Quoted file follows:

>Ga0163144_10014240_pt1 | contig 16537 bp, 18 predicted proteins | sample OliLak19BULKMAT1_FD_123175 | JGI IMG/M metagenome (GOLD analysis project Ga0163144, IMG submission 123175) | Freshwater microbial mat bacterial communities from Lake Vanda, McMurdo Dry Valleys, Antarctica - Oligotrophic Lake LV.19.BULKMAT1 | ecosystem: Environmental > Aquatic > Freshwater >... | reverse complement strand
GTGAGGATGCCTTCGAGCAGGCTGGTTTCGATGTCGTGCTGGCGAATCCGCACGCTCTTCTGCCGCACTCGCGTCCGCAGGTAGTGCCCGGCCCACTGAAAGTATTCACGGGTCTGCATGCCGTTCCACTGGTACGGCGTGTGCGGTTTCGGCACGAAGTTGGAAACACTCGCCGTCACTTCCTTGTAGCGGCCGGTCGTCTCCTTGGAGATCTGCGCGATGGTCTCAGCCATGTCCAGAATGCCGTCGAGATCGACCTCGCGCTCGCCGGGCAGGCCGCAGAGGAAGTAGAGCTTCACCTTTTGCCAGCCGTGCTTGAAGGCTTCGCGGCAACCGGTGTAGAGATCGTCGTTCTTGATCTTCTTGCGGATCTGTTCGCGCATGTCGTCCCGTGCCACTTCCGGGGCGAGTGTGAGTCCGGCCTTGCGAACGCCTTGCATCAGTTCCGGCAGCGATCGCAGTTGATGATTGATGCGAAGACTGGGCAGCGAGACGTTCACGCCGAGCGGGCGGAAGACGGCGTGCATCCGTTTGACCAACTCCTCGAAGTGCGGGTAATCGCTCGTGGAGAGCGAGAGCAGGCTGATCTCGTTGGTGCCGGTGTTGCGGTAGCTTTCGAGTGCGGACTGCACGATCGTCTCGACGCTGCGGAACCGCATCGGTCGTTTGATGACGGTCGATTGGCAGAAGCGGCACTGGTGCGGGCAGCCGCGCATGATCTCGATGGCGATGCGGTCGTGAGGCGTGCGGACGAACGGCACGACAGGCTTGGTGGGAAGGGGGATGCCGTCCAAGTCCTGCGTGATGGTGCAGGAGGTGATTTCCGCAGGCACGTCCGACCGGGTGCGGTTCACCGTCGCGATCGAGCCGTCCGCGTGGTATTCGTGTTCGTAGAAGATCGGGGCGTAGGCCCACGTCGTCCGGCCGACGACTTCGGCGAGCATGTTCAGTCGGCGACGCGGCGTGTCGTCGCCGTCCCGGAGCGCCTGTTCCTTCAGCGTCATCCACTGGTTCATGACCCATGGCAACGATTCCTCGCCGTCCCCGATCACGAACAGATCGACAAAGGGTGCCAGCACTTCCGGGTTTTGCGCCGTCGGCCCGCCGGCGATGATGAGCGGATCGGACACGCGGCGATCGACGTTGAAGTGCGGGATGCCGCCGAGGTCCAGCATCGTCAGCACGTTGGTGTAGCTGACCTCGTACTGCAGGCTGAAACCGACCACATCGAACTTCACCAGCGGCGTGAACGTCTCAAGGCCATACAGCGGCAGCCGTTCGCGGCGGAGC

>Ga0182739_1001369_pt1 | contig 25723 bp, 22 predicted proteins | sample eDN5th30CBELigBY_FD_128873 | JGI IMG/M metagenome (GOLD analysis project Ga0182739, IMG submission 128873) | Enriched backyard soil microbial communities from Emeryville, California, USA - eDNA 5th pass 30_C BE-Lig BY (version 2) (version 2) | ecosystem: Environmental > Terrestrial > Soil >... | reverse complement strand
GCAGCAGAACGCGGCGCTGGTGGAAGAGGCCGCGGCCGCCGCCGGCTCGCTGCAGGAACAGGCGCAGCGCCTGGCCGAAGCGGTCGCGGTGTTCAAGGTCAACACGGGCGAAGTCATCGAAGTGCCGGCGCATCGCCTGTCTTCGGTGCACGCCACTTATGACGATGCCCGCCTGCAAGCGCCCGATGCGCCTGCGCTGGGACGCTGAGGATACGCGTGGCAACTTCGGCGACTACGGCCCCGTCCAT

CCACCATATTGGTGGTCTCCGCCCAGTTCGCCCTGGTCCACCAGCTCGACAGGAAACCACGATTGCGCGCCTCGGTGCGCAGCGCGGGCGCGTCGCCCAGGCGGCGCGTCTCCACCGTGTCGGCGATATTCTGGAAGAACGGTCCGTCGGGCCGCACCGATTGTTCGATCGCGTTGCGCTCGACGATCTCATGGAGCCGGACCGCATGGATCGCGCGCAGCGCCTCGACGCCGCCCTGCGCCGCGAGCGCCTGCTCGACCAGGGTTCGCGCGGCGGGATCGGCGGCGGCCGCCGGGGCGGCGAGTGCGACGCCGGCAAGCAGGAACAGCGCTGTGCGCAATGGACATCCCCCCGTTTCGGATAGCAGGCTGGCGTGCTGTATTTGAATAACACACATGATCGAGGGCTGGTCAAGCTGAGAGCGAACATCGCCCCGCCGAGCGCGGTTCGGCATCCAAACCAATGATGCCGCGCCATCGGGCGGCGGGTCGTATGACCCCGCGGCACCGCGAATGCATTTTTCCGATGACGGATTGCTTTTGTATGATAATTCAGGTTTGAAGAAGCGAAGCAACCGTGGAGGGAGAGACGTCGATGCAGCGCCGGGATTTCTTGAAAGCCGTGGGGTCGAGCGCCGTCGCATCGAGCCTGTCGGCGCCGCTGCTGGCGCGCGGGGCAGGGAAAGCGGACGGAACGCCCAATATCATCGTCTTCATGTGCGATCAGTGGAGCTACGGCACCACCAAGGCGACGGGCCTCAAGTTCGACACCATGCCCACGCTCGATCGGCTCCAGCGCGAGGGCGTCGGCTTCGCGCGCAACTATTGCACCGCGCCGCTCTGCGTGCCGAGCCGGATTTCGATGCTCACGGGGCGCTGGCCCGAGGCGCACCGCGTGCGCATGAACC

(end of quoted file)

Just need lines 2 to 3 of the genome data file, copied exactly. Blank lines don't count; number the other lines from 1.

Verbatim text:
GTGAGGATGCCTTCGAGCAGGCTGGTTTCGATGTCGTGCTGGCGAATCCGCACGCTCTTCTGCCGCACTCGCGTCCGCAGGTAGTGCCCGGCCCACTGAAAGTATTCACGGGTCTGCATGCCGTTCCACTGGTACGGCGTGTGCGGTTTCGGCACGAAGTTGGAAACACTCGCCGTCACTTCCTTGTAGCGGCCGGTCGTCTCCTTGGAGATCTGCGCGATGGTCTCAGCCATGTCCAGAATGCCGTCGAGATCGACCTCGCGCTCGCCGGGCAGGCCGCAGAGGAAGTAGAGCTTCACCTTTTGCCAGCCGTGCTTGAAGGCTTCGCGGCAACCGGTGTAGAGATCGTCGTTCTTGATCTTCTTGCGGATCTGTTCGCGCATGTCGTCCCGTGCCACTTCCGGGGCGAGTGTGAGTCCGGCCTTGCGAACGCCTTGCATCAGTTCCGGCAGCGATCGCAGTTGATGATTGATGCGAAGACTGGGCAGCGAGACGTTCACGCCGAGCGGGCGGAAGACGGCGTGCATCCGTTTGACCAACTCCTCGAAGTGCGGGTAATCGCTCGTGGAGAGCGAGAGCAGGCTGATCTCGTTGGTGCCGGTGTTGCGGTAGCTTTCGAGTGCGGACTGCACGATCGTCTCGACGCTGCGGAACCGCATCGGTCGTTTGATGACGGTCGATTGGCAGAAGCGGCACTGGTGCGGGCAGCCGCGCATGATCTCGATGGCGATGCGGTCGTGAGGCGTGCGGACGAACGGCACGACAGGCTTGGTGGGAAGGGGGATGCCGTCCAAGTCCTGCGTGATGGTGCAGGAGGTGATTTCCGCAGGCACGTCCGACCGGGTGCGGTTCACCGTCGCGATCGAGCCGTCCGCGTGGTATTCGTGTTCGTAGAAGATCGGGGCGTAGGCCCACGTCGTCCGGCCGACGACTTCGGCGAGCATGTTCAGTCGGCGACGCGGCGTGTCGTCGCCGTCCCGGAGCGCCTGTTCCTTCAGCGTCATCCACTGGTTCATGACCCATGGCAACGATTCCTCGCCGTCCCCGATCACGAACAGATCGACAAAGGGTGCCAGCACTTCCGGGTTTTGCGCCGTCGGCCCGCCGGCGATGATGAGCGGATCGGACACGCGGCGATCGACGTTGAAGTGCGGGATGCCGCCGAGGTCCAGCATCGTCAGCACGTTGGTGTAGCTGACCTCGTACTGCAGGCTGAAACCGACCACATCGAACTTCACCAGCGGCGTGAACGTCTCAAGGCCATACAGCGGCAGCCGTTCGCGGCGGAGC

>Ga0182739_1001369_pt1 | contig 25723 bp, 22 predicted proteins | sample eDN5th30CBELigBY_FD_128873 | JGI IMG/M metagenome (GOLD analysis project Ga0182739, IMG submission 128873) | Enriched backyard soil microbial communities from Emeryville, California, USA - eDNA 5th pass 30_C BE-Lig BY (version 2) (version 2) | ecosystem: Environmental > Terrestrial > Soil >... | reverse complement strand